A. What you need to know
Community organizations are a valuable ally in engaging ELL families, whether it's by providing key services such as interpreters and medical care or educational opportunities such as GED, ESL, and citizenship classes.
These partnerships can benefit your family and your partners alike, and they may lead to great opportunities for your students as well!
Have you built any relationships with organizations in the community? If so, what are the successes and challenges you've experienced? Which social services do your families need most?
- Consider offering local organizations free space in your school as a way to encourage them to bring their services closer to your families (Houk, 70).
- Ask your families which organizations they think would make good partners for the school community and which issues are of concern to them.
- Find out if your district has a community education department that might be able to support a partnership with a local organization.
- Invite members from the community to inform parents about their services, such as a local librarian, a nurse, or a firefighter.
Note: When inviting guests from the community to the school, assure parents that identification will not be checked and explain that they do not need to show proof of legal residency to sign up for a library card.
- Christine Pearsall from New York shares the following on the National Education Association's website: "Our school hosts monthly Latino Family meetings - hosted and conducted entirely in Spanish by Spanish-speaking staff. The turnout is incredible every time. We discuss issues of concern to the parents and community, as well as periodically bringing in outside speakers (i.e. reps. from the library, Census bureau, etc.)." She also recommends using students from local adult ESL programs as translators in these informal settings as "it helps them practice English, get extra credit for themselves" and support their fellow country people (Flannery, NEA.org).
- Highland Elementary School in Montgomery County, Maryland was chosen as a Blue Ribbon turnaround school by the Maryland State Department of Education in 2008. Part of its success, according to school principal, was its increased inclusion of the families. According to The Washington Post, "The school positioned itself as the center of its community, offering weekend soccer tournaments, English and computer classes for parents, and an array of other community services, from housing assistance to mental health counseling (de Vise, 2008)."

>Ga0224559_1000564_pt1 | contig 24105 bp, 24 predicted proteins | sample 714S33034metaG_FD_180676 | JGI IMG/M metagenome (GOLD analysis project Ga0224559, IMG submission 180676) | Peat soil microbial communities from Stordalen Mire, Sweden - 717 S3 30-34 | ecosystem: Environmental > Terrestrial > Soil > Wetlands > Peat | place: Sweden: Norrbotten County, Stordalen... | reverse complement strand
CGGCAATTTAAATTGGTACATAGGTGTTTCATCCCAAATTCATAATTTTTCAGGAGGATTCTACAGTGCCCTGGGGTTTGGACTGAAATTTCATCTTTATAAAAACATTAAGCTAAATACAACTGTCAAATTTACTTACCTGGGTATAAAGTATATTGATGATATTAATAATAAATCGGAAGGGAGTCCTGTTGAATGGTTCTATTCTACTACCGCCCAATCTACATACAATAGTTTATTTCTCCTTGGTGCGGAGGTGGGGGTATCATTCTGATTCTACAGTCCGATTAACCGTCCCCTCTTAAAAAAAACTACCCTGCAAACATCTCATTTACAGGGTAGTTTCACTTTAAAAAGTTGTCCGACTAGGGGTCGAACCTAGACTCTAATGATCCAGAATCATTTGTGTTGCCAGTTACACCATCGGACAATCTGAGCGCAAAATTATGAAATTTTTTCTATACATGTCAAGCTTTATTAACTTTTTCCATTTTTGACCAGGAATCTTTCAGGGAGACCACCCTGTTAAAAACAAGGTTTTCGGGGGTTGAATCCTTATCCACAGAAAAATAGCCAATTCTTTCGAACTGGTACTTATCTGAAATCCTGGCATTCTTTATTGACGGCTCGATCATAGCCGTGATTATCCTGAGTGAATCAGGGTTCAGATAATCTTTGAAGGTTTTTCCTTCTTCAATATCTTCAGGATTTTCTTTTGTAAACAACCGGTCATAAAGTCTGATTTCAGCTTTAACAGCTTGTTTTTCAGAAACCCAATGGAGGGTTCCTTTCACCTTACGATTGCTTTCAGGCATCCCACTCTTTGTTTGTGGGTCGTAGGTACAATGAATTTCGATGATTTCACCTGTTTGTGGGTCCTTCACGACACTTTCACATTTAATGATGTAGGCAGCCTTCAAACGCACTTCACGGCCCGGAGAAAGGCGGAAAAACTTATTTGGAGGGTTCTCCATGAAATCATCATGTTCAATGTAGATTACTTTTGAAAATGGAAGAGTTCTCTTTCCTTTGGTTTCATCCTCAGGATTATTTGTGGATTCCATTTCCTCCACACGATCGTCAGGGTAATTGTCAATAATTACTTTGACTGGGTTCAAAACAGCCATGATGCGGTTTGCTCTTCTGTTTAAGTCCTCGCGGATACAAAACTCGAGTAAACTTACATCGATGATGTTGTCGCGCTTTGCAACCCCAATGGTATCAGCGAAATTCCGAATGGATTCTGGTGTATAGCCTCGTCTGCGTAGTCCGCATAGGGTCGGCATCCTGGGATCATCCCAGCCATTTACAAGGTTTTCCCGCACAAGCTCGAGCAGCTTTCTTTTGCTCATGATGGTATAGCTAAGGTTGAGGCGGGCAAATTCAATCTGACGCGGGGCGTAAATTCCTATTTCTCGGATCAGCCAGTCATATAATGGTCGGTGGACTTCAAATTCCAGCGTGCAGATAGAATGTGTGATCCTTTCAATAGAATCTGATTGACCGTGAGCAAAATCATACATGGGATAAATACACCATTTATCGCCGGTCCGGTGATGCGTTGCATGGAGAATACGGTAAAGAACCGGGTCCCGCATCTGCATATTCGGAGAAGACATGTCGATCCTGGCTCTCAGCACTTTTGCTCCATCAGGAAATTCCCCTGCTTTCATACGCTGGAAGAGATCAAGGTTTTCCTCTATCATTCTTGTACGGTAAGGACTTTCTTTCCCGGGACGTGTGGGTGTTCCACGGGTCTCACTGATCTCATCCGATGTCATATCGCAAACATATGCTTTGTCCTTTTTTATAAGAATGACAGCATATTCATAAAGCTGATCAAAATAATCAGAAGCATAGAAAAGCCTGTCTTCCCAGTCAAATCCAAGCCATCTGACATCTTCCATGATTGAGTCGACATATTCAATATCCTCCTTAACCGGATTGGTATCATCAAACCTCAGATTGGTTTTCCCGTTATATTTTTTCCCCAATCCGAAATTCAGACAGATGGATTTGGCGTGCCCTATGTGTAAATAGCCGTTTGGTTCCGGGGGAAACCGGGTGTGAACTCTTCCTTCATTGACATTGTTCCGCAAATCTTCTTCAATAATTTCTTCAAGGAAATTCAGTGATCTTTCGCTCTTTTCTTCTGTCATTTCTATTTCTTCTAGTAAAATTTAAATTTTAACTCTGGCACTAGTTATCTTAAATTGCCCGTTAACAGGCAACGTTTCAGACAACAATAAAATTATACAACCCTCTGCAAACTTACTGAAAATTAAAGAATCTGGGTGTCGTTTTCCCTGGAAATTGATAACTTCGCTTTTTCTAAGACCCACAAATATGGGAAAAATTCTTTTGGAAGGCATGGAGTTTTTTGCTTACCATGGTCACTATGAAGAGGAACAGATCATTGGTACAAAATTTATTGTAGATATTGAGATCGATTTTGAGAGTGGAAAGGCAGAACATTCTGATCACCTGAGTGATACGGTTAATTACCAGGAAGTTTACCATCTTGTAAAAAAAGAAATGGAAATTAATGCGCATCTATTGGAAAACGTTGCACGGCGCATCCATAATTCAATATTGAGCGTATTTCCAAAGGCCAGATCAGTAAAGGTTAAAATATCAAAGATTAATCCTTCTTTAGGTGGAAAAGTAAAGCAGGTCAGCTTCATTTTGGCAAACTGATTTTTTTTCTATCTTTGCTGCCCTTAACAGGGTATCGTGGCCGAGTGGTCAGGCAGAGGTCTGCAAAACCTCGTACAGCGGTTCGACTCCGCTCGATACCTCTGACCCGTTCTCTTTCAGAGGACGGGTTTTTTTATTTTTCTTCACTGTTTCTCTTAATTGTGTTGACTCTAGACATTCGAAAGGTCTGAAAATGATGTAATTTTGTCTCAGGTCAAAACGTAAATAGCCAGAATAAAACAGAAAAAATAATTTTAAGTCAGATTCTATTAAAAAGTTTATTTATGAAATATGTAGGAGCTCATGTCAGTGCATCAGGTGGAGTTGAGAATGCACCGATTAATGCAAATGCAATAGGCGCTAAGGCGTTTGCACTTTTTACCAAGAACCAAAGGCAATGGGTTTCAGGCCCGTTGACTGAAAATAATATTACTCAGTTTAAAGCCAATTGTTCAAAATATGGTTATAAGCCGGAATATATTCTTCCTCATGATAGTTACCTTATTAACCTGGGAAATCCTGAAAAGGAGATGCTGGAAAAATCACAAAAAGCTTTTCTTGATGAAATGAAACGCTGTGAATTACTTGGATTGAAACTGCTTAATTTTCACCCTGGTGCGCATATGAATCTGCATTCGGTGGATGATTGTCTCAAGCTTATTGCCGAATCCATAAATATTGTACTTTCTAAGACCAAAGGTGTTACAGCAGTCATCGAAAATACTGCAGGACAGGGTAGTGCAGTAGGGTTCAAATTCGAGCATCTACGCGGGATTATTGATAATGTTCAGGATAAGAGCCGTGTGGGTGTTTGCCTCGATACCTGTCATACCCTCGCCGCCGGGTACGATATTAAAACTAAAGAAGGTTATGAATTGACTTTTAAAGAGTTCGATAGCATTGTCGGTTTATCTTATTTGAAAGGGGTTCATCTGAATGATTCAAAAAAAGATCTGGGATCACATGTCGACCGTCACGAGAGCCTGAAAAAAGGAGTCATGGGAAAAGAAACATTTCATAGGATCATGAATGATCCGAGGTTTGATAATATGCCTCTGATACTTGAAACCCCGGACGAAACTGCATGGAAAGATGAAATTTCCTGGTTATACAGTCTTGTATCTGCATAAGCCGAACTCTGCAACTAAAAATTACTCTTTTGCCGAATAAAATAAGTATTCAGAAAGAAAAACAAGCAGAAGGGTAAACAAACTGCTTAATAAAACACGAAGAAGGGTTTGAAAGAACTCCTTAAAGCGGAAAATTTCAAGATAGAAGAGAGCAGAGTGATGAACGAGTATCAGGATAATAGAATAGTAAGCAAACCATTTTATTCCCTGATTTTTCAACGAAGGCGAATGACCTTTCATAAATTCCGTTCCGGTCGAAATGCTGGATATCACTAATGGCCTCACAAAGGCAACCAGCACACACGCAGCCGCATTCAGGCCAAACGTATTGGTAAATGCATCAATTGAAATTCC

18. Get to know your neighbors
A. What you need to know
Changing demographics can lead to tensions in the local neighborhood. (Think Clint Eastwood's character in the movie Gran Torino.) You may find it very productive to build a stronger relationship with your school's local neighbors, for your sake and theirs as well!
What is your school's relationship like with the local community? If your local demographics are changing, what is the community's response to that change? What are some of the needs of your local community? What are the social/emotional/health issues your students face that community agencies might be able to help with?
- Look for ways that students can contribute to their neighbors (especially those who have young children or the elderly) by doing neighborhood clean-ups and volunteer work.
- Inform local neighbors about the opportunity to tutor, volunteer, or donate used goods to the school and ELL families.
- Look for places where interests and activities overlap. Consider posting a community board where everyone can post what they need or can offer.
- Look for fundraising opportunities, such as a local yard sale that raises money for a new parent center.
- Tell the community about the challenges your ELL families are facing. For example, if you have a new group of refugees arriving, collaborate with their placement agency to collect household items, furniture, and winter clothing.
- When the Extreme MakeoverTM show came to Buffalo, NY, the students at Kevin Eberle's school took on an "extreme" neighborhood clean-up and food drive, raking leaves for the neighbors and collecting a record-breaking 85 tons of food. Their efforts did far more to change the attitude that local residents had about the school than any meeting could have done, and they attracted great publicity for the school's students.
- Following the 2010 Haitian earthquake, the phones at Evans High in Orlando, FL began ringing off the hook and the office was filled with visitors as concerned neighbors asked how they could help the school's more than 600+ Haitian students and families.